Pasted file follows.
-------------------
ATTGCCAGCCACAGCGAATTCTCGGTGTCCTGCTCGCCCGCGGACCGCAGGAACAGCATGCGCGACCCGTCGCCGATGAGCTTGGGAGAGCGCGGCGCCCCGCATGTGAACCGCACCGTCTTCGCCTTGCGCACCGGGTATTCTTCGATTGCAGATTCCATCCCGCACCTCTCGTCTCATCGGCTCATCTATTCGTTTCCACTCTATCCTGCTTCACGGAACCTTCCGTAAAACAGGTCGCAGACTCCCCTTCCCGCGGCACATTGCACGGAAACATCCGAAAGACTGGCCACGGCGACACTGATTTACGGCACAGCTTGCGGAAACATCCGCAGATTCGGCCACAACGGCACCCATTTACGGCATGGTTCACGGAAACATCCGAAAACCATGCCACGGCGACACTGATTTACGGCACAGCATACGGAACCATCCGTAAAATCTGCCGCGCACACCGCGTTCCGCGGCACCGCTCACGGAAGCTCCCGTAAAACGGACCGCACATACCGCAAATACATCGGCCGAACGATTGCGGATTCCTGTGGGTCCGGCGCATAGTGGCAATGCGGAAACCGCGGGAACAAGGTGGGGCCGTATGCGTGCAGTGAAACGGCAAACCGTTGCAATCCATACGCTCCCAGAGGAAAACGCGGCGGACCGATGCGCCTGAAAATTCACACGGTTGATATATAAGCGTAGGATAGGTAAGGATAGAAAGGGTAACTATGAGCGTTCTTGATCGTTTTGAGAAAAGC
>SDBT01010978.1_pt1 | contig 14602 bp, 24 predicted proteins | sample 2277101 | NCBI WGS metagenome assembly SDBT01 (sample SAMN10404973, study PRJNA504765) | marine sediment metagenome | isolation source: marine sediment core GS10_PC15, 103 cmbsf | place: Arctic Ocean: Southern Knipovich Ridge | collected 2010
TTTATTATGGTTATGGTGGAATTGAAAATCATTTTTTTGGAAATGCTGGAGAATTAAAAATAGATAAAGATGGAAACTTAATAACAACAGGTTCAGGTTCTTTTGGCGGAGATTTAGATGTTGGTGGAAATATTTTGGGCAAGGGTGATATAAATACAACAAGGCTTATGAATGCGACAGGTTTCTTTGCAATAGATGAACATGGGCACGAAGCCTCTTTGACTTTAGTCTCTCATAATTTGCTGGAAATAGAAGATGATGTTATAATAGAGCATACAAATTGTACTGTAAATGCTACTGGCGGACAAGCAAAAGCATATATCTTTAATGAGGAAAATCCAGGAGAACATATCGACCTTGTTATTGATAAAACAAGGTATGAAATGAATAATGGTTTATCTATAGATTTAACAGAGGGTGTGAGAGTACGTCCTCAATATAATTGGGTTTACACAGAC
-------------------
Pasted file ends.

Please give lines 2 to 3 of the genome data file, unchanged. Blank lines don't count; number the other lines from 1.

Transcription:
>SDBT01010978.1_pt1 | contig 14602 bp, 24 predicted proteins | sample 2277101 | NCBI WGS metagenome assembly SDBT01 (sample SAMN10404973, study PRJNA504765) | marine sediment metagenome | isolation source: marine sediment core GS10_PC15, 103 cmbsf | place: Arctic Ocean: Southern Knipovich Ridge | collected 2010
TTTATTATGGTTATGGTGGAATTGAAAATCATTTTTTTGGAAATGCTGGAGAATTAAAAATAGATAAAGATGGAAACTTAATAACAACAGGTTCAGGTTCTTTTGGCGGAGATTTAGATGTTGGTGGAAATATTTTGGGCAAGGGTGATATAAATACAACAAGGCTTATGAATGCGACAGGTTTCTTTGCAATAGATGAACATGGGCACGAAGCCTCTTTGACTTTAGTCTCTCATAATTTGCTGGAAATAGAAGATGATGTTATAATAGAGCATACAAATTGTACTGTAAATGCTACTGGCGGACAAGCAAAAGCATATATCTTTAATGAGGAAAATCCAGGAGAACATATCGACCTTGTTATTGATAAAACAAGGTATGAAATGAATAATGGTTTATCTATAGATTTAACAGAGGGTGTGAGAGTACGTCCTCAATATAATTGGGTTTACACAGAC